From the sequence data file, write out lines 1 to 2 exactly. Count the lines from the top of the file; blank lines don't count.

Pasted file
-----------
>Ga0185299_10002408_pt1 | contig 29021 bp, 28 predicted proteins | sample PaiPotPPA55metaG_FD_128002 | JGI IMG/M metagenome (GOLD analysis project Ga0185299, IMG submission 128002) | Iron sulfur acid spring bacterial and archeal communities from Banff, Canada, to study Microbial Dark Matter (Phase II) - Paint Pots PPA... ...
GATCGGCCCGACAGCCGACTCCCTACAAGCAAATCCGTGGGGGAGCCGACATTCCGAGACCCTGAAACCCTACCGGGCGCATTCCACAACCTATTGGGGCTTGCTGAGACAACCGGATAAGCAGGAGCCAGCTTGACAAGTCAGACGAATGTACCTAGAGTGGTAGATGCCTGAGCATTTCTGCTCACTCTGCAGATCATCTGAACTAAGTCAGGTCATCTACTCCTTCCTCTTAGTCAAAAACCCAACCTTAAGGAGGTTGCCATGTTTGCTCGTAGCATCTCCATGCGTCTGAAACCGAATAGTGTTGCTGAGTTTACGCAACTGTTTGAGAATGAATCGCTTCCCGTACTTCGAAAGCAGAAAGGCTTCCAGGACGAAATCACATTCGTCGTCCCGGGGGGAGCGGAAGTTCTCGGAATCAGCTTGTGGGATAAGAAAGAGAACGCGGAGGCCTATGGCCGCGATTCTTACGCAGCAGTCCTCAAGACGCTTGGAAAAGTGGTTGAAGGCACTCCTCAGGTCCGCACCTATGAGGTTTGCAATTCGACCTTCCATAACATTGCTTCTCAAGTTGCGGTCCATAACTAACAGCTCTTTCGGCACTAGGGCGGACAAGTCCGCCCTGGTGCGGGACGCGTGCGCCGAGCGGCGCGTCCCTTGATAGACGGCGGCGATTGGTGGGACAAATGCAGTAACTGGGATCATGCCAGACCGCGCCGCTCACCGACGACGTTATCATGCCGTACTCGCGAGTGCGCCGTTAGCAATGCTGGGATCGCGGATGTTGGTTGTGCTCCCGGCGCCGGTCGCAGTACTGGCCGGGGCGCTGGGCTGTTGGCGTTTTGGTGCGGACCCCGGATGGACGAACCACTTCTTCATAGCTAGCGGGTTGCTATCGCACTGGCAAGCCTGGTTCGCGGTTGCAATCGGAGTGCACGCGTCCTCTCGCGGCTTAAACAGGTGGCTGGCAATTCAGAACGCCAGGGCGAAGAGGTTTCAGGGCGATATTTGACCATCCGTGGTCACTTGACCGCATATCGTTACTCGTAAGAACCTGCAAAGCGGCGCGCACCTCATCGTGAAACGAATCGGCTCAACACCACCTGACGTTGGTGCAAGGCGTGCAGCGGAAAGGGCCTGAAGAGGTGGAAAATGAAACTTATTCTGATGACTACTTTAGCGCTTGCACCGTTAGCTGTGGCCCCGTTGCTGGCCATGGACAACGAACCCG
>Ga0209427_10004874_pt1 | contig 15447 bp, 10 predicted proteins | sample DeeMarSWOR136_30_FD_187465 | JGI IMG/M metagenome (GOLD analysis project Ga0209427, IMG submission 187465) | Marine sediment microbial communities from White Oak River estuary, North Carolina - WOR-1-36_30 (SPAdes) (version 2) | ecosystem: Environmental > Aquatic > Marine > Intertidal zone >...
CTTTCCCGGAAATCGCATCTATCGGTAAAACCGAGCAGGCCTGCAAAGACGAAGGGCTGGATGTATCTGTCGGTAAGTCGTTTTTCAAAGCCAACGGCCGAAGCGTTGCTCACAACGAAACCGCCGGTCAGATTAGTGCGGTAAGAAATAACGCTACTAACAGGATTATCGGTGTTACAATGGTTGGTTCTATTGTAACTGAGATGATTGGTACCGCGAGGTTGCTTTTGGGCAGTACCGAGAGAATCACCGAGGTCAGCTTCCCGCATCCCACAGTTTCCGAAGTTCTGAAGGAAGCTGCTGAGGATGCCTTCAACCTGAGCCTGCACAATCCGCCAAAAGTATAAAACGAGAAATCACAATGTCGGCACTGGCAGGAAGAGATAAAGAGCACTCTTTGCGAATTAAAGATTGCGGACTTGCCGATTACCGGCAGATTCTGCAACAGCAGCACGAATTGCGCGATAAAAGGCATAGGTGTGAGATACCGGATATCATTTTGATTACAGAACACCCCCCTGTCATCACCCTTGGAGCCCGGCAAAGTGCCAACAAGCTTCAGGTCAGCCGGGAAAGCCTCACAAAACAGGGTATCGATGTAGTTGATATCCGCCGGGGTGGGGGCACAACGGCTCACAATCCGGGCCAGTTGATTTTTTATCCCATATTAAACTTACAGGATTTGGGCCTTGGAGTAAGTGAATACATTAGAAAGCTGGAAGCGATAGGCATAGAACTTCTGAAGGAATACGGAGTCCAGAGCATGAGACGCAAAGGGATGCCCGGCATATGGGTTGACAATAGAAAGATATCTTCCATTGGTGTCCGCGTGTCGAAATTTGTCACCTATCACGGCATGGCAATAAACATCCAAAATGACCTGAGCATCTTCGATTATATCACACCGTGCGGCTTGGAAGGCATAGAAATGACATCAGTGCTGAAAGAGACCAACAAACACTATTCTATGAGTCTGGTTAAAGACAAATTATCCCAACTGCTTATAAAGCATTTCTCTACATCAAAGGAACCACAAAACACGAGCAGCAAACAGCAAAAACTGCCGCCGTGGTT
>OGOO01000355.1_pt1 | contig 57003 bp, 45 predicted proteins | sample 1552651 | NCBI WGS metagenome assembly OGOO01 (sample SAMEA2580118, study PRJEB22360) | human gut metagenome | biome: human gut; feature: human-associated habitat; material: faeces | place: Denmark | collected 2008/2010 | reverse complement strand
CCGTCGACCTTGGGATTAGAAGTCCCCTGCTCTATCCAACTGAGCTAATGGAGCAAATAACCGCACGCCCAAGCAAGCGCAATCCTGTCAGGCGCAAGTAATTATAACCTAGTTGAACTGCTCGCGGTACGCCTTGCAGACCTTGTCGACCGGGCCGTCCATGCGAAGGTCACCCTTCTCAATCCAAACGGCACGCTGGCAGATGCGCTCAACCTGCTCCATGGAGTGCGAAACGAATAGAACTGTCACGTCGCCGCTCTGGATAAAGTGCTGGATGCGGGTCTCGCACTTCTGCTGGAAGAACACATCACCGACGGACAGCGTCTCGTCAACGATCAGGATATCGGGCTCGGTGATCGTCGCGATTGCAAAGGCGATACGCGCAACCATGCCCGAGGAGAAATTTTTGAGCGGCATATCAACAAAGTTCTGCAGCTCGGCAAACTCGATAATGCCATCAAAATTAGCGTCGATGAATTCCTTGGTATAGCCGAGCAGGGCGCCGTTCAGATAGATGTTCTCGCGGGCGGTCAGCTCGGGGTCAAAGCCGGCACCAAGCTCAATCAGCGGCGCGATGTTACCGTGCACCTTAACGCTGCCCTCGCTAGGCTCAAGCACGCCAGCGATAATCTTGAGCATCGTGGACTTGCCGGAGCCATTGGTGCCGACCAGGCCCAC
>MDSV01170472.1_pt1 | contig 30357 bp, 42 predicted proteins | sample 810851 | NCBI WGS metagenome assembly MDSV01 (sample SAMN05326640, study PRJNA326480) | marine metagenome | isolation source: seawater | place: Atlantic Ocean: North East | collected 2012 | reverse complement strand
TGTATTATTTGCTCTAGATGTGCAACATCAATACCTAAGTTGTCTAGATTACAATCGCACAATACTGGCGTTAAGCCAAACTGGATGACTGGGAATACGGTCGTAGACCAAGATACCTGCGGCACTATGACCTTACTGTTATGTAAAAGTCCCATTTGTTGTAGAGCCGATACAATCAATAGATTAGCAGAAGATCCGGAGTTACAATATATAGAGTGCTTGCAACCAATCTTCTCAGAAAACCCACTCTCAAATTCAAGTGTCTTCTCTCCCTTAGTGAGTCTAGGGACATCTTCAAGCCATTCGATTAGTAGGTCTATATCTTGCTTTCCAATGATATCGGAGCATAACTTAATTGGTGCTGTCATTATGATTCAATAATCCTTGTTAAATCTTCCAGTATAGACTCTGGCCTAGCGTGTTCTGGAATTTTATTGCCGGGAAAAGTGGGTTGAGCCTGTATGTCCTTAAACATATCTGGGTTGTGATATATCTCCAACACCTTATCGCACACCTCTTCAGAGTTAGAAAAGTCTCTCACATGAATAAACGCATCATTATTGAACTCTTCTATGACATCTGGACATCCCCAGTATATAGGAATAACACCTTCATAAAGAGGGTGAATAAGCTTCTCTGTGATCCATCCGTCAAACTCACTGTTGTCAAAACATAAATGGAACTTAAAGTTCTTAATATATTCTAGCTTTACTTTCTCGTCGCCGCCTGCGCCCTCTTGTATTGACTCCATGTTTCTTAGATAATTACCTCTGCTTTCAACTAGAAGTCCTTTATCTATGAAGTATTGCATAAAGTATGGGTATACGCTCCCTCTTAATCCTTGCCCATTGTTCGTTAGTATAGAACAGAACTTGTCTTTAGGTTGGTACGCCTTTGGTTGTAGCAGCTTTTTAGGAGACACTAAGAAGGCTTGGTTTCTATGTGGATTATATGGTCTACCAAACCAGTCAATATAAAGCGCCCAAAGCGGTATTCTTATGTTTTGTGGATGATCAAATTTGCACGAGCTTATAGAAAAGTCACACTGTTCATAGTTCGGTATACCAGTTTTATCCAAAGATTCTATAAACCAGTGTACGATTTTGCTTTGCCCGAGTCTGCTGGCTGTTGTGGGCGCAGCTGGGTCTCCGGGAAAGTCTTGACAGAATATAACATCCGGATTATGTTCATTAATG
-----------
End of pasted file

>Ga0185299_10002408_pt1 | contig 29021 bp, 28 predicted proteins | sample PaiPotPPA55metaG_FD_128002 | JGI IMG/M metagenome (GOLD analysis project Ga0185299, IMG submission 128002) | Iron sulfur acid spring bacterial and archeal communities from Banff, Canada, to study Microbial Dark Matter (Phase II) - Paint Pots PPA... ...
GATCGGCCCGACAGCCGACTCCCTACAAGCAAATCCGTGGGGGAGCCGACATTCCGAGACCCTGAAACCCTACCGGGCGCATTCCACAACCTATTGGGGCTTGCTGAGACAACCGGATAAGCAGGAGCCAGCTTGACAAGTCAGACGAATGTACCTAGAGTGGTAGATGCCTGAGCATTTCTGCTCACTCTGCAGATCATCTGAACTAAGTCAGGTCATCTACTCCTTCCTCTTAGTCAAAAACCCAACCTTAAGGAGGTTGCCATGTTTGCTCGTAGCATCTCCATGCGTCTGAAACCGAATAGTGTTGCTGAGTTTACGCAACTGTTTGAGAATGAATCGCTTCCCGTACTTCGAAAGCAGAAAGGCTTCCAGGACGAAATCACATTCGTCGTCCCGGGGGGAGCGGAAGTTCTCGGAATCAGCTTGTGGGATAAGAAAGAGAACGCGGAGGCCTATGGCCGCGATTCTTACGCAGCAGTCCTCAAGACGCTTGGAAAAGTGGTTGAAGGCACTCCTCAGGTCCGCACCTATGAGGTTTGCAATTCGACCTTCCATAACATTGCTTCTCAAGTTGCGGTCCATAACTAACAGCTCTTTCGGCACTAGGGCGGACAAGTCCGCCCTGGTGCGGGACGCGTGCGCCGAGCGGCGCGTCCCTTGATAGACGGCGGCGATTGGTGGGACAAATGCAGTAACTGGGATCATGCCAGACCGCGCCGCTCACCGACGACGTTATCATGCCGTACTCGCGAGTGCGCCGTTAGCAATGCTGGGATCGCGGATGTTGGTTGTGCTCCCGGCGCCGGTCGCAGTACTGGCCGGGGCGCTGGGCTGTTGGCGTTTTGGTGCGGACCCCGGATGGACGAACCACTTCTTCATAGCTAGCGGGTTGCTATCGCACTGGCAAGCCTGGTTCGCGGTTGCAATCGGAGTGCACGCGTCCTCTCGCGGCTTAAACAGGTGGCTGGCAATTCAGAACGCCAGGGCGAAGAGGTTTCAGGGCGATATTTGACCATCCGTGGTCACTTGACCGCATATCGTTACTCGTAAGAACCTGCAAAGCGGCGCGCACCTCATCGTGAAACGAATCGGCTCAACACCACCTGACGTTGGTGCAAGGCGTGCAGCGGAAAGGGCCTGAAGAGGTGGAAAATGAAACTTATTCTGATGACTACTTTAGCGCTTGCACCGTTAGCTGTGGCCCCGTTGCTGGCCATGGACAACGAACCCG